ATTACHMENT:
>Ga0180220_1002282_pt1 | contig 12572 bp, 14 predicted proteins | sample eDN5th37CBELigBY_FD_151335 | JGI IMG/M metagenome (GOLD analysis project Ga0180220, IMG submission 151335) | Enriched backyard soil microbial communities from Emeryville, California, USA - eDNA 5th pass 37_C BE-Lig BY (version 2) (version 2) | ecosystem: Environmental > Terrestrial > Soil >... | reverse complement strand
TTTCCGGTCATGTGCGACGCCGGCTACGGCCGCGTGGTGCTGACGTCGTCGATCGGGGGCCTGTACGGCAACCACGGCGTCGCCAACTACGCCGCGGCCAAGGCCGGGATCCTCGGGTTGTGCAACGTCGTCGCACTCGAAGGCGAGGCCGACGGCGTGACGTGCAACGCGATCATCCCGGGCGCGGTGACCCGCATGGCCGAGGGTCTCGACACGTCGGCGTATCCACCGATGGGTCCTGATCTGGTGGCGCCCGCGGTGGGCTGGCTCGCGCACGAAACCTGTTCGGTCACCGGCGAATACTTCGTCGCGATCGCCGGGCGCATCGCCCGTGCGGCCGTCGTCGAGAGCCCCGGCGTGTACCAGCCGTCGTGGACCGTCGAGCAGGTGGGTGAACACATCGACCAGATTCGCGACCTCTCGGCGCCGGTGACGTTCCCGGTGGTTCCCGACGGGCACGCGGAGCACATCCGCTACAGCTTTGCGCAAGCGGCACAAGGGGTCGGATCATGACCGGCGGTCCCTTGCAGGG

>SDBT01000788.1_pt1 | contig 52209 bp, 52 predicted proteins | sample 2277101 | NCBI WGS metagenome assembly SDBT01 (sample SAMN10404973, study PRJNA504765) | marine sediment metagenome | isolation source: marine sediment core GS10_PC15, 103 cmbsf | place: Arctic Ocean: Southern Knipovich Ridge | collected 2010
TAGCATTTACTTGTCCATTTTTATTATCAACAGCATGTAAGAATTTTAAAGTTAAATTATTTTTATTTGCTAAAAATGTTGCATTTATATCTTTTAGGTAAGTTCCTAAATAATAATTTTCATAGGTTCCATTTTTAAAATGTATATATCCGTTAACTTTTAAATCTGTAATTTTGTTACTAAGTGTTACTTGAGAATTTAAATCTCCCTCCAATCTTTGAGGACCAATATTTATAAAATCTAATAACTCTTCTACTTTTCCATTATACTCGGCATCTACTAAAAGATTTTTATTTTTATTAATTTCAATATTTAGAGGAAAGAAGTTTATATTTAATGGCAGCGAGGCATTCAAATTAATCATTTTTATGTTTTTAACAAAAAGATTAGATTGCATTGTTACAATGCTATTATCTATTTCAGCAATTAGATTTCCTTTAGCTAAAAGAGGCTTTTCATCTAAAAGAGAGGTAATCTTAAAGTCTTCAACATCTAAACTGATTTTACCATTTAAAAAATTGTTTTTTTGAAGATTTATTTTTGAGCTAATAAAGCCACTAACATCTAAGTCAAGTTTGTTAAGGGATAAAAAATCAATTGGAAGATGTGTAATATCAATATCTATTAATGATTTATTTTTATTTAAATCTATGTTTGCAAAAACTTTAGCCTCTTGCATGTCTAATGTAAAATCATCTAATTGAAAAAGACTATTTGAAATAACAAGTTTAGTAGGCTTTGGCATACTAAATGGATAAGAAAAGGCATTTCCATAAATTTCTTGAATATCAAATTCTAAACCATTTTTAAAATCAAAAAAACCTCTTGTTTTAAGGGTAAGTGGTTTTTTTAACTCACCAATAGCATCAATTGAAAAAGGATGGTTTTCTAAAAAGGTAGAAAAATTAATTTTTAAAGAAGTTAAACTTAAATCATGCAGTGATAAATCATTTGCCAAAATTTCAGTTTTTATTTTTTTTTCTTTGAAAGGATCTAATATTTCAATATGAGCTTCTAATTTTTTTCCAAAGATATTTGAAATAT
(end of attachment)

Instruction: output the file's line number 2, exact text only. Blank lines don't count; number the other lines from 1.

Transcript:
TTTCCGGTCATGTGCGACGCCGGCTACGGCCGCGTGGTGCTGACGTCGTCGATCGGGGGCCTGTACGGCAACCACGGCGTCGCCAACTACGCCGCGGCCAAGGCCGGGATCCTCGGGTTGTGCAACGTCGTCGCACTCGAAGGCGAGGCCGACGGCGTGACGTGCAACGCGATCATCCCGGGCGCGGTGACCCGCATGGCCGAGGGTCTCGACACGTCGGCGTATCCACCGATGGGTCCTGATCTGGTGGCGCCCGCGGTGGGCTGGCTCGCGCACGAAACCTGTTCGGTCACCGGCGAATACTTCGTCGCGATCGCCGGGCGCATCGCCCGTGCGGCCGTCGTCGAGAGCCCCGGCGTGTACCAGCCGTCGTGGACCGTCGAGCAGGTGGGTGAACACATCGACCAGATTCGCGACCTCTCGGCGCCGGTGACGTTCCCGGTGGTTCCCGACGGGCACGCGGAGCACATCCGCTACAGCTTTGCGCAAGCGGCACAAGGGGTCGGATCATGACCGGCGGTCCCTTGCAGGG